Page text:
Extreme Sleep Durations Affects Brain Health In Later Life, Study Finds
A new study led by Brigham and Women's hospital (BWH) has found an association between midlife and later life sleeping patterns with memory. According to the study, extreme sleep durations worsen memory in later life.
The study found that women who slept five or fewer hours, or nine of more hours per day, either in midlife or later life had worse memory, equivalent to nearly two additional years of age, than those sleeping seven hours per day.
Women whose sleep duration changed by more than two hours per day over time also had worse memory than women with no change in sleep duration, the study noted.
The study is first to evaluate the associations of sleep duration at midlife and later life and change in sleep duration over time with memory.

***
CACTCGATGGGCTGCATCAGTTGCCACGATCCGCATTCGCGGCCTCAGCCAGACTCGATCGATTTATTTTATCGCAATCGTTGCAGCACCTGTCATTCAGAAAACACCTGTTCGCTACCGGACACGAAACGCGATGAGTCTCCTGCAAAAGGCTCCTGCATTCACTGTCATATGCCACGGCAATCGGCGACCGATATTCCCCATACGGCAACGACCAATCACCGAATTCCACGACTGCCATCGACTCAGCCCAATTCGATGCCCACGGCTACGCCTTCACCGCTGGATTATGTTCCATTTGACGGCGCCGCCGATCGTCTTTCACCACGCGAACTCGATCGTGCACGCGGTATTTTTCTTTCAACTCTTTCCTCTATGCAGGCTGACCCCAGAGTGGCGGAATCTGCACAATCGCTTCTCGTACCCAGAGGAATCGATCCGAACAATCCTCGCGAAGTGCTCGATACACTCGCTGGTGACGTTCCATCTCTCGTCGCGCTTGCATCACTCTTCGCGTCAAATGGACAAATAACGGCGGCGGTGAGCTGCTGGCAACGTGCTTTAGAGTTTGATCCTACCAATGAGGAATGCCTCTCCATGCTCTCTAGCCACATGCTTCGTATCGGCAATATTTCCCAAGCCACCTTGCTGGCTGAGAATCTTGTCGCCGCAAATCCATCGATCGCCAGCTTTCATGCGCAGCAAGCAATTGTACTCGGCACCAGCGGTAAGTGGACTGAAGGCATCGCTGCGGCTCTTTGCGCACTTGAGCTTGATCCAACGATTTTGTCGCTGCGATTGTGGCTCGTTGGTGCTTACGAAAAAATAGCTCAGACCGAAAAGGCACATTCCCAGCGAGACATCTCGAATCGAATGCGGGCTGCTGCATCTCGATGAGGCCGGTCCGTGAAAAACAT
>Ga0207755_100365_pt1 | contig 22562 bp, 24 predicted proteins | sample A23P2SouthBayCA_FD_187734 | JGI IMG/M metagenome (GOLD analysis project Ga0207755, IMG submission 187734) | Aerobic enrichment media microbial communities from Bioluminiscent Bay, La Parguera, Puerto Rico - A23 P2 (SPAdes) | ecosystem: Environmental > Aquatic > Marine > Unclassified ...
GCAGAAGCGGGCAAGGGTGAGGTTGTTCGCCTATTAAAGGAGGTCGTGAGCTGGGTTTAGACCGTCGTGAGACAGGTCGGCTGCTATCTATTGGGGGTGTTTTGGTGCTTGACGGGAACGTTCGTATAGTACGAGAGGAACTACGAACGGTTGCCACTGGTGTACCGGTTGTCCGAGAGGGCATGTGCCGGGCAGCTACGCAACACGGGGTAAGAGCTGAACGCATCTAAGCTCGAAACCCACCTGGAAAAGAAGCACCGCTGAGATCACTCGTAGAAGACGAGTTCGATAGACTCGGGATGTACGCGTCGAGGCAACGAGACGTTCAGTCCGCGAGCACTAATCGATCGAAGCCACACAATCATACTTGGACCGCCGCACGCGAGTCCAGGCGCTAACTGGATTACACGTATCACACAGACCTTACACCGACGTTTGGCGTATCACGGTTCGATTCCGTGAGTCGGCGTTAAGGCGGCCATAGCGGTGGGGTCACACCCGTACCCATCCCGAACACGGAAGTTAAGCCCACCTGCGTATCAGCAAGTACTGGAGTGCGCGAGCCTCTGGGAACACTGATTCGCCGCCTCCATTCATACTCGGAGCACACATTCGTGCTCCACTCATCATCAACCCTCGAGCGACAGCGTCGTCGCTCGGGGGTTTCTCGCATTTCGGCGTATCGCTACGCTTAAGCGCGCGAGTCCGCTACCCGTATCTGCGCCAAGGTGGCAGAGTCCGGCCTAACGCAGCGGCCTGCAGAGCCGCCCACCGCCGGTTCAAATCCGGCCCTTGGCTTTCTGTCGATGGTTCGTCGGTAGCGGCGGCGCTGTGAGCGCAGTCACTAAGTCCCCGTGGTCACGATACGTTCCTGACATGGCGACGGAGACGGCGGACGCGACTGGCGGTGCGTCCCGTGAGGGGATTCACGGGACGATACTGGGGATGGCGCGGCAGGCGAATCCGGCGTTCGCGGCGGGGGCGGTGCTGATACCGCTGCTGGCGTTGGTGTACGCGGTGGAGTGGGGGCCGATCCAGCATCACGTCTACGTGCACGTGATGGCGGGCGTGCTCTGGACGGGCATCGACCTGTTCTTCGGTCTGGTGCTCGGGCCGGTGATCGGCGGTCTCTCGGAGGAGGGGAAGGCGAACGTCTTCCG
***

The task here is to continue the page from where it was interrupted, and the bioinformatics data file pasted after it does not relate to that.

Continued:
"Given the importance of preserving memory into later life, it is critical to identify modifiable factors, such as sleeping habits, that may help achieve this goal," said lead researcher Elizabeth Devore, ScD, instructor in medicine in the Channing Division of Network Medicine at BWH, in the press release. "Our findings suggest that getting an 'average' amount of sleep, seven hours per day, may help maintain memory in later life and that clinical interventions based on sleep therapy should be examined for the prevention of cognitive impairment."
"These findings add to our knowledge about how sleep impacts memory," added Devore. "More research is needed to confirm these findings and explore possible mechanisms underlying these associations."
The research will be published in The Journal of the American Geriatrics Society.